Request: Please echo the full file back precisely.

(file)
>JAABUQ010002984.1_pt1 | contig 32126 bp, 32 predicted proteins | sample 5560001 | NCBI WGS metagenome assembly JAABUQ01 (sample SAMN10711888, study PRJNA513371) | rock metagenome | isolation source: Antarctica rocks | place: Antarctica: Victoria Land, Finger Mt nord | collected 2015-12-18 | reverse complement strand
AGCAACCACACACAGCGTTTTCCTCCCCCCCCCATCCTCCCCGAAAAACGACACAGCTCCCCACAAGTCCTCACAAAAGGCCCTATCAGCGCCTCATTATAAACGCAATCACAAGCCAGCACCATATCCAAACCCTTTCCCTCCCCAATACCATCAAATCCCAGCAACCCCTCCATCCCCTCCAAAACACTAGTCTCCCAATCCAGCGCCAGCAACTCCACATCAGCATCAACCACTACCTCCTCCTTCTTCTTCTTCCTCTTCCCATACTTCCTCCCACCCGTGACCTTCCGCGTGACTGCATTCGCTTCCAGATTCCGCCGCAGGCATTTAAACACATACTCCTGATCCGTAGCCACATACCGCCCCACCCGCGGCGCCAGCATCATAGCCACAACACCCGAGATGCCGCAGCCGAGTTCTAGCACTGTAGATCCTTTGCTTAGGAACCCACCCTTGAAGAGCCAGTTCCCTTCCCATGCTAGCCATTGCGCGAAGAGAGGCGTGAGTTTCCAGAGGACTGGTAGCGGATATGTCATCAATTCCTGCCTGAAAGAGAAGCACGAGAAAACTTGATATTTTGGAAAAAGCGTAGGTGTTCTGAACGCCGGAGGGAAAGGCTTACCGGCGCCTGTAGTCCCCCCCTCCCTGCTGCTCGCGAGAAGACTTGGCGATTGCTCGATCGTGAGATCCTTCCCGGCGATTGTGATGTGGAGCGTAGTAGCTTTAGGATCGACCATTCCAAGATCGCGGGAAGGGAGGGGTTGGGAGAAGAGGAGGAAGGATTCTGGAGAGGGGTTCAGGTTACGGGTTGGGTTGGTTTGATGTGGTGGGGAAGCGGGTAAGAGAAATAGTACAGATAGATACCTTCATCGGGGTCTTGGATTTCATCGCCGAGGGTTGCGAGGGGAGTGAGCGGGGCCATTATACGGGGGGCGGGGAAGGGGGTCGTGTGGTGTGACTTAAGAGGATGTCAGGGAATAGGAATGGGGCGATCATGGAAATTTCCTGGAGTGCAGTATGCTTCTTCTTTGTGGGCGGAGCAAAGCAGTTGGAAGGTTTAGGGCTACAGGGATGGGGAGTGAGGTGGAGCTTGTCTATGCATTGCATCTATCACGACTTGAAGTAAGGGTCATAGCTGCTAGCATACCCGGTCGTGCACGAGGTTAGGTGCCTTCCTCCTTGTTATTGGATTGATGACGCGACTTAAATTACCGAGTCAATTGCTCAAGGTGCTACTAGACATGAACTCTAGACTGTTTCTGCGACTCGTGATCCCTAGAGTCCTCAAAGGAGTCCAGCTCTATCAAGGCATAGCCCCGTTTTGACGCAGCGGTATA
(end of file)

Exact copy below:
>JAABUQ010002984.1_pt1 | contig 32126 bp, 32 predicted proteins | sample 5560001 | NCBI WGS metagenome assembly JAABUQ01 (sample SAMN10711888, study PRJNA513371) | rock metagenome | isolation source: Antarctica rocks | place: Antarctica: Victoria Land, Finger Mt nord | collected 2015-12-18 | reverse complement strand
AGCAACCACACACAGCGTTTTCCTCCCCCCCCCATCCTCCCCGAAAAACGACACAGCTCCCCACAAGTCCTCACAAAAGGCCCTATCAGCGCCTCATTATAAACGCAATCACAAGCCAGCACCATATCCAAACCCTTTCCCTCCCCAATACCATCAAATCCCAGCAACCCCTCCATCCCCTCCAAAACACTAGTCTCCCAATCCAGCGCCAGCAACTCCACATCAGCATCAACCACTACCTCCTCCTTCTTCTTCTTCCTCTTCCCATACTTCCTCCCACCCGTGACCTTCCGCGTGACTGCATTCGCTTCCAGATTCCGCCGCAGGCATTTAAACACATACTCCTGATCCGTAGCCACATACCGCCCCACCCGCGGCGCCAGCATCATAGCCACAACACCCGAGATGCCGCAGCCGAGTTCTAGCACTGTAGATCCTTTGCTTAGGAACCCACCCTTGAAGAGCCAGTTCCCTTCCCATGCTAGCCATTGCGCGAAGAGAGGCGTGAGTTTCCAGAGGACTGGTAGCGGATATGTCATCAATTCCTGCCTGAAAGAGAAGCACGAGAAAACTTGATATTTTGGAAAAAGCGTAGGTGTTCTGAACGCCGGAGGGAAAGGCTTACCGGCGCCTGTAGTCCCCCCCTCCCTGCTGCTCGCGAGAAGACTTGGCGATTGCTCGATCGTGAGATCCTTCCCGGCGATTGTGATGTGGAGCGTAGTAGCTTTAGGATCGACCATTCCAAGATCGCGGGAAGGGAGGGGTTGGGAGAAGAGGAGGAAGGATTCTGGAGAGGGGTTCAGGTTACGGGTTGGGTTGGTTTGATGTGGTGGGGAAGCGGGTAAGAGAAATAGTACAGATAGATACCTTCATCGGGGTCTTGGATTTCATCGCCGAGGGTTGCGAGGGGAGTGAGCGGGGCCATTATACGGGGGGCGGGGAAGGGGGTCGTGTGGTGTGACTTAAGAGGATGTCAGGGAATAGGAATGGGGCGATCATGGAAATTTCCTGGAGTGCAGTATGCTTCTTCTTTGTGGGCGGAGCAAAGCAGTTGGAAGGTTTAGGGCTACAGGGATGGGGAGTGAGGTGGAGCTTGTCTATGCATTGCATCTATCACGACTTGAAGTAAGGGTCATAGCTGCTAGCATACCCGGTCGTGCACGAGGTTAGGTGCCTTCCTCCTTGTTATTGGATTGATGACGCGACTTAAATTACCGAGTCAATTGCTCAAGGTGCTACTAGACATGAACTCTAGACTGTTTCTGCGACTCGTGATCCCTAGAGTCCTCAAAGGAGTCCAGCTCTATCAAGGCATAGCCCCGTTTTGACGCAGCGGTATA